June 27, 1941.
Mahony Yocum, Robert C. Knox, and C.E. Wright, all of El Dorado, Ark., for plaintiffs.
Cockrill, Armistead Rector, of Little Rock, Ark., and W.E. Patterson, of El Dorado, Ark., for defendants.
On October 18, 1938, plaintiffs filed suit in the First Division of the Chancery Court of Union County, Arkansas, seeking cancellation of a certain oil and gas lease insofar as it covers the Northwest Quarter and the Northwest Quarter of the Northeast Quarter of Section 7, Township 18 South, Range 14 West, in Union County, Arkansas.
The plaintiffs are the owners in fee simple of the surface of the 200-acre tract and own substantial interests in the oil, gas and other minerals under the said tract of 200 acres.
The defendants, other than the Gulf Refining Company, own all the other undivided interests in the oil, gas and other minerals under the tract. A stipulation filed in the case recites in detail the ownership of the various parties in the surface and in the oil, gas and other minerals in the tract. All defendants were duly served with process except the defendant, C.W. Pierce, who it appears was dead at the time of the filing of the suit and his heirs or devisees have not been made parties to the suit. Pierce, during his lifetime was the owner of an undivided 1/16 interest in all of the oil, gas and other minerals in and under the Northwest Quarter of the Northeast Quarter of the Northwest Quarter of Section 7, Township 18 South, Range 14 West, a 10-acre tract.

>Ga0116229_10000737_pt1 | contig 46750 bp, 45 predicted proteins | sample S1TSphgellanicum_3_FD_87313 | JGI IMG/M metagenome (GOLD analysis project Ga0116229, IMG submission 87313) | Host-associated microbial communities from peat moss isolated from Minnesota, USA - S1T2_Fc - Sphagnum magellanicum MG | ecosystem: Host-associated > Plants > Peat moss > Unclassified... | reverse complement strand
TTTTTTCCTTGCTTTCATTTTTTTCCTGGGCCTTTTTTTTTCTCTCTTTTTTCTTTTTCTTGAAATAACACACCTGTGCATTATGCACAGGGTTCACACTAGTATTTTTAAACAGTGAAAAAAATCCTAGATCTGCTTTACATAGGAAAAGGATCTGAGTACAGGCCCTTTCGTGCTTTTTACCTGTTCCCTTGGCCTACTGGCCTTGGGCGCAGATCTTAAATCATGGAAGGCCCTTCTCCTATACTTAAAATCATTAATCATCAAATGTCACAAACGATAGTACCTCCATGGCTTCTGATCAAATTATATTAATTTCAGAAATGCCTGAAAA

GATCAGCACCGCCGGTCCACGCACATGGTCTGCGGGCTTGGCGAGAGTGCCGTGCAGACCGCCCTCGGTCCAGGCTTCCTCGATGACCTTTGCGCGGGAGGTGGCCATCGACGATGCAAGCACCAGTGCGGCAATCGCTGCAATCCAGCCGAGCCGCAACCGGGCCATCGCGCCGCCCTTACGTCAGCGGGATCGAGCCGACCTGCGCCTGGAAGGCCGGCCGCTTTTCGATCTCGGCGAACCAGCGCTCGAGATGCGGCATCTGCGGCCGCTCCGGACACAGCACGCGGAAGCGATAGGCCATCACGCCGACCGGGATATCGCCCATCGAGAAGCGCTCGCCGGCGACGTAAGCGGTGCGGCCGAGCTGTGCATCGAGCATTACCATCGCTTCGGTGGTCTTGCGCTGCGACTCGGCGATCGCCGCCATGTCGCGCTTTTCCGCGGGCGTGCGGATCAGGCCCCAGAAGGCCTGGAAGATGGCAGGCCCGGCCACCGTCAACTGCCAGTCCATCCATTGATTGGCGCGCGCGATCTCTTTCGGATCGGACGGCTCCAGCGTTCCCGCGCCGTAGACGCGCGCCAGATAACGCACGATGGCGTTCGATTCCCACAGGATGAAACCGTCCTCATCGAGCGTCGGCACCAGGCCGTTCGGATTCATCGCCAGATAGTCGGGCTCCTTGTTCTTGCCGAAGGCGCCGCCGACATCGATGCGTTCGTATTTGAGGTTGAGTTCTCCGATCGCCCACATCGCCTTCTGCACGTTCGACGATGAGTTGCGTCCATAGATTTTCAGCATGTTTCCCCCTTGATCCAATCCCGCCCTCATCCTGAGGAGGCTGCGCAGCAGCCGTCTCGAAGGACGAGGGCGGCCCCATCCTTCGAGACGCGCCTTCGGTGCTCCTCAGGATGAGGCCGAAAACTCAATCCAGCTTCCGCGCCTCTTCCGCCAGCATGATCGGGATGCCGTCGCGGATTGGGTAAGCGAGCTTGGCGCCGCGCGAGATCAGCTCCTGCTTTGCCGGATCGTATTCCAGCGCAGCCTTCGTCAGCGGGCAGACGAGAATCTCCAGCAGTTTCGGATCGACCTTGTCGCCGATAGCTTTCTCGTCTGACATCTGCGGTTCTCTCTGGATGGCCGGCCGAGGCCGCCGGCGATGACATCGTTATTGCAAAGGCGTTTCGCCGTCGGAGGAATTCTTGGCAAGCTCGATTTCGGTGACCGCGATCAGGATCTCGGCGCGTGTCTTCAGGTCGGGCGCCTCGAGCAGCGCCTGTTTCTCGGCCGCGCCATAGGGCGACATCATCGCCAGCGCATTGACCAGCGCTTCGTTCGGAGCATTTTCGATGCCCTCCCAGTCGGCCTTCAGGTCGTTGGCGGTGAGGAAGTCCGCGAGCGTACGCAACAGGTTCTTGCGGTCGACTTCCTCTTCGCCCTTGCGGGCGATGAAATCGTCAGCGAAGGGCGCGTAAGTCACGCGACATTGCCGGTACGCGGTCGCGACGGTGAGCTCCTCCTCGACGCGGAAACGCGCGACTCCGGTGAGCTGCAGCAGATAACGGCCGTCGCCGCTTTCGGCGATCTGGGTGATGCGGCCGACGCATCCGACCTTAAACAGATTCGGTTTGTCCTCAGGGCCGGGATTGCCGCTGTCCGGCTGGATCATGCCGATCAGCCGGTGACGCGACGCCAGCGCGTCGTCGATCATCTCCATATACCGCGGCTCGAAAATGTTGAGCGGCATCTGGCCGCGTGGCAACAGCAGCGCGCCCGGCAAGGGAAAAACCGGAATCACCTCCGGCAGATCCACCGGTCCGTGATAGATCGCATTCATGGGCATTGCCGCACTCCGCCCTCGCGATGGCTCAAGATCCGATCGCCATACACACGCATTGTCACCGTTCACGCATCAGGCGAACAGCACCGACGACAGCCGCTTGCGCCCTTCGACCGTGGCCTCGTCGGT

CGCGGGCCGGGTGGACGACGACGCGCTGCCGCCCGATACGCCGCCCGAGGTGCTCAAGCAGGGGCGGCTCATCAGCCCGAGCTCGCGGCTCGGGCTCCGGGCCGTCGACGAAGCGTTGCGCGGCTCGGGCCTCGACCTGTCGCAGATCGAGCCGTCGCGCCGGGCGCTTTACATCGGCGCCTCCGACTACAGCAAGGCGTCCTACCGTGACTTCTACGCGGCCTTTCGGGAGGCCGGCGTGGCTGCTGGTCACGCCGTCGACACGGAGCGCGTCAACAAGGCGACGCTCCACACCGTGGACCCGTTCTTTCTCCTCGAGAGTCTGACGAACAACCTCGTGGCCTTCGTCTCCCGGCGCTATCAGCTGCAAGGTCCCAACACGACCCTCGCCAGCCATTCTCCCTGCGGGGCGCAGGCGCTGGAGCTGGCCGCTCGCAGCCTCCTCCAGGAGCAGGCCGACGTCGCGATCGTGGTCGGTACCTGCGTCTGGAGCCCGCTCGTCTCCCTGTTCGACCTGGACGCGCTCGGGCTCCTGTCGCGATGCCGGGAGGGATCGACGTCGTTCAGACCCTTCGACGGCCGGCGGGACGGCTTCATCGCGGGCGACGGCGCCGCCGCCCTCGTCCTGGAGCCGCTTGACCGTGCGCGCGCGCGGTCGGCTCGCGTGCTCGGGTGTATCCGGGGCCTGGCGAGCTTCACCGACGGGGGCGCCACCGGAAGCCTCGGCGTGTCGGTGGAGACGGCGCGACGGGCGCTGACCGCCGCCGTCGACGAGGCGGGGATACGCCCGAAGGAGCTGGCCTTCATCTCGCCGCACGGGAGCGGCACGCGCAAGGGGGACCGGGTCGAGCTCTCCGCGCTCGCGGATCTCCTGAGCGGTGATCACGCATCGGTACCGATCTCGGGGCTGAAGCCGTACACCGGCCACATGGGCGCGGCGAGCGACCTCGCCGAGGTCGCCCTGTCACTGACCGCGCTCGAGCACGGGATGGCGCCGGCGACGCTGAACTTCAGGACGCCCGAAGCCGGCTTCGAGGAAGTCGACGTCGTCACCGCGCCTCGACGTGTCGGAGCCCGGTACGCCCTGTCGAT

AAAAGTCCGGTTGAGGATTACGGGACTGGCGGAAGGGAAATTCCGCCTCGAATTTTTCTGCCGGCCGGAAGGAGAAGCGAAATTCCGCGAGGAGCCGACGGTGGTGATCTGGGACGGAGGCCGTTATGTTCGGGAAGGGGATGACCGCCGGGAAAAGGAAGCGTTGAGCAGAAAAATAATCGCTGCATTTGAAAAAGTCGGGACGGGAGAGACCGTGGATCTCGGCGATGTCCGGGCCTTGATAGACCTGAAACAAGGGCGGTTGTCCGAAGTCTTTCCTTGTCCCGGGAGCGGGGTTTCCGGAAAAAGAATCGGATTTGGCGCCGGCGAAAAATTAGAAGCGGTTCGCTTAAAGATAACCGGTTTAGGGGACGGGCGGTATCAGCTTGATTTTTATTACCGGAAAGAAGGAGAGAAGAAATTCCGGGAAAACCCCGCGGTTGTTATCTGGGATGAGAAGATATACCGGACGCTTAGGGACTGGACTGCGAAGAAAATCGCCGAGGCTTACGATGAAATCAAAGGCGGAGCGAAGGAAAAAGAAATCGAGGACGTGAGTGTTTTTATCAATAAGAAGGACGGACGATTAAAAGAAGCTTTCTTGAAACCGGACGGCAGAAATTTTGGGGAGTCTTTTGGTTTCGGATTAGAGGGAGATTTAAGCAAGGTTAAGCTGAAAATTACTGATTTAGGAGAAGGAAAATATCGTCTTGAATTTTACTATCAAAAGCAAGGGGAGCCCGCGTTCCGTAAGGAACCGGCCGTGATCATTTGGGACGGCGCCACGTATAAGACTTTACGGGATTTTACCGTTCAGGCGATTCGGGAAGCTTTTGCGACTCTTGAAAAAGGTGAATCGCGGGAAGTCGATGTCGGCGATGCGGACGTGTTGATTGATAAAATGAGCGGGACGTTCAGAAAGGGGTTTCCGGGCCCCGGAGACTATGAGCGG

The suit was seasonably removed to this court by the defendant, Gulf Refining Company.
The oil and gas lease was executed on April 15, 1919, by J.T. Van Hook, the then owner of the entire fee-simple estate in 440 acres of land covered by the lease. By mesne conveyances T.J. Woodley and others became the owner of the lease as to the 200 acres in controversy, and on December 14, 1928, Woodley, as trustee, and others, assigned the lease to the Gulf Refining Company of Louisiana. On February 1, 1936, the lease was assigned to the defendant, Gulf Refining Company, a Delaware corporation, by the Gulf Refining Company of Louisiana. The defendant, Gulf Refining Company, a Delaware corporation, is the corporate successor of the Gulf Refining Company of Louisiana.